wxDateTime class represents an absolute moment in time.
The type wxDateTime_t is typedefed as unsigned short and is used to contain the number of years, hours, minutes, seconds and milliseconds.
Datelight Savings Time tips
Some care must be taken while doing things like "stepping through" the calendar if you are in a locale that uses Daylight Savings Time (DST). Consider this code example:
wxDateTime datetime = wxDateTime::Today(); datetime.SetYear(2004); datetime.SetMonth(wxDateTime::Oct); datetime.SetDay(31); // Current value: "10/31/04 00:00:00" datetime += wxTimeSpan::Day(); // Current value: "10/31/04 23:00:00" in locale that respects DST; "11/01/04 00:00:00" elsewhere
I thought this was a bug for awhile until it was pointed out to me that Oct 31 is the time daylight savings ends this year. There are a couple of solutions. You could check the results of wxDateTime::GetBeginDST() and wxDateTime::GetEndDST() and manually auto "correct" but the more accurate solution is to simply use a wxDateSpan instead of a wxTimeSpan.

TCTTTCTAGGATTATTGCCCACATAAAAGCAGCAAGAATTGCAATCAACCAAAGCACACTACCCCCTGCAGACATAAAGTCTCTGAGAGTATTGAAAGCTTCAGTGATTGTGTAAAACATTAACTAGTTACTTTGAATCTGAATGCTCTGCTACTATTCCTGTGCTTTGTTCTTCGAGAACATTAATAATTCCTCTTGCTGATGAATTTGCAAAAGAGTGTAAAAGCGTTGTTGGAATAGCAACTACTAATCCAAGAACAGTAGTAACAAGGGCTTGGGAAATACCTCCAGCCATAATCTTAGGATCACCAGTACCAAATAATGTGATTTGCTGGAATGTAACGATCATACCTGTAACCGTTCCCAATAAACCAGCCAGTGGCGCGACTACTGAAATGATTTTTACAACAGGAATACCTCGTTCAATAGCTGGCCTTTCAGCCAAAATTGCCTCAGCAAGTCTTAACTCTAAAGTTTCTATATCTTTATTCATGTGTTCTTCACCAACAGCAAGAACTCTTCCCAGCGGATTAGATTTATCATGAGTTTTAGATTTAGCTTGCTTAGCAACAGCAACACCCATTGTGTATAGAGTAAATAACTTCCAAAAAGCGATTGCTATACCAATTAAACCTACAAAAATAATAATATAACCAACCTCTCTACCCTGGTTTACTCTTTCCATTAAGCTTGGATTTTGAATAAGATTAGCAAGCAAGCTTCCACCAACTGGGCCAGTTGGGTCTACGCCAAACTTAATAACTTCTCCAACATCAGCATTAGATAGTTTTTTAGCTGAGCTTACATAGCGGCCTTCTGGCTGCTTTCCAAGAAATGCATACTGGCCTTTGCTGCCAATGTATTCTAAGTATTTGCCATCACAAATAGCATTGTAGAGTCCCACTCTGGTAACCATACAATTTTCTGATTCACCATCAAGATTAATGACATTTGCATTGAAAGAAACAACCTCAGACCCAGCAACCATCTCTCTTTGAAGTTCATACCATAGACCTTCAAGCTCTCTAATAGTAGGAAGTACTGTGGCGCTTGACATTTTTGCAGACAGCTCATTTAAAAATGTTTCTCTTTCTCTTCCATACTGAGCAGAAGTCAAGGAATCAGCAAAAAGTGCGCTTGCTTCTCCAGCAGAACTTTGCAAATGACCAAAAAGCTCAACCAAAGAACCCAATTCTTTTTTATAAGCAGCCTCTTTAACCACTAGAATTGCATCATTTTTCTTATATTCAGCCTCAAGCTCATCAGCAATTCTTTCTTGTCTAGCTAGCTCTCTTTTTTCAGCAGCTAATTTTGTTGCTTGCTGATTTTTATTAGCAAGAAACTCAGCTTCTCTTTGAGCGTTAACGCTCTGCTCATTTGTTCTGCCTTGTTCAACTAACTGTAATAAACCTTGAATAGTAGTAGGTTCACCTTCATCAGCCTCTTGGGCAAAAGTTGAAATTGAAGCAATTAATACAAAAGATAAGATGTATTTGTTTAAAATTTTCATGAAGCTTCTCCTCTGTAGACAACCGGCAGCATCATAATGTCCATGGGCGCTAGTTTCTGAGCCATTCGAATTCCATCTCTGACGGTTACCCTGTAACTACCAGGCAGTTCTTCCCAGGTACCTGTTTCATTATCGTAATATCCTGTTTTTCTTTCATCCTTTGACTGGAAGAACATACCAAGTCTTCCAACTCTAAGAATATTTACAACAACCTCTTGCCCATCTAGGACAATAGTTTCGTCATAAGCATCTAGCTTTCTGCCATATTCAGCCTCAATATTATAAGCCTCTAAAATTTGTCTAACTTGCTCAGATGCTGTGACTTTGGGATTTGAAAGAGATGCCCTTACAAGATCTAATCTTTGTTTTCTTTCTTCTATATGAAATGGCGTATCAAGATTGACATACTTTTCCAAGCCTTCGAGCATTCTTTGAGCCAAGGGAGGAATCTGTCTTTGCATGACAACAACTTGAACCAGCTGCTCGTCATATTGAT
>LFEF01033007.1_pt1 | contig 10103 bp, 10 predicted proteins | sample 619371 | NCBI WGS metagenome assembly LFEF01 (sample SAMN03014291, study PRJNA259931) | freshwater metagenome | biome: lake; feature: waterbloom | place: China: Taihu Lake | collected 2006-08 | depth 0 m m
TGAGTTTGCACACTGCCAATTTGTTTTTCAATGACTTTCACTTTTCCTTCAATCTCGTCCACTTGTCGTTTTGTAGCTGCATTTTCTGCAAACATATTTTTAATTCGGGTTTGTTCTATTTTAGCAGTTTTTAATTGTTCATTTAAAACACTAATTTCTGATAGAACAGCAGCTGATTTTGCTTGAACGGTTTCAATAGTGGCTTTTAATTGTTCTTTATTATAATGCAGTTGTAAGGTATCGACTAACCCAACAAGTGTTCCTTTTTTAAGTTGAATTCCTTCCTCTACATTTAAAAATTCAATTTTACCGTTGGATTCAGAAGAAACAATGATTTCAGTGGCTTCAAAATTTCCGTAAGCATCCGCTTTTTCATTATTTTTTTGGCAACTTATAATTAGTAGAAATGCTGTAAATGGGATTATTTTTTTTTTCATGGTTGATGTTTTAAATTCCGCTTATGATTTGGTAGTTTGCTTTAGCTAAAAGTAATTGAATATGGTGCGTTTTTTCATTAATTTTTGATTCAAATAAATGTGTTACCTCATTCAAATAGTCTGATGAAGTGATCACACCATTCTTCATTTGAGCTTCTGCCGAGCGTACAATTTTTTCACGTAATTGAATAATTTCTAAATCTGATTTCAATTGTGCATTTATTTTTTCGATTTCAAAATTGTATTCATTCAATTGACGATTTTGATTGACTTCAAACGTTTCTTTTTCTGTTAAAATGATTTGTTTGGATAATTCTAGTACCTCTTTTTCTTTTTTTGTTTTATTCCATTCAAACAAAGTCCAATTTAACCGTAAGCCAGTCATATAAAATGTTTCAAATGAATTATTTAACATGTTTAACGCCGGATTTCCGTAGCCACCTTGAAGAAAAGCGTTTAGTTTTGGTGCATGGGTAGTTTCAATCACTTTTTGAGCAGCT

Careful with Nasty TimeZone Bite
The documentation and datetime.h tell it's safe to write GMT0 + offset to specify a time zone if abs(offset) <= 12. It is not. At least under VS.Net the following code will not work:
int nOffset = 3; return wxDateTime::Today().Format(wxDefaultDateTimeFormat,wxDateTime::GMT0 + nOffset);
The reason is that wxDateTime::GMT0+nOffset has a type int, not wxDateTime::TZ; this will call the constructor for the TimeZone object that uses number of seconds (rather than the TZ scalar), so you'll end up with an incorrect result. The correct construction is to use a static cast to force the argument to be taken as a TZ value:
return wxDateTime::Today().Format(wxDefaultDateTimeFormat,(wxDateTime::TZ)(wxDateTime::GMT0 + nOffset));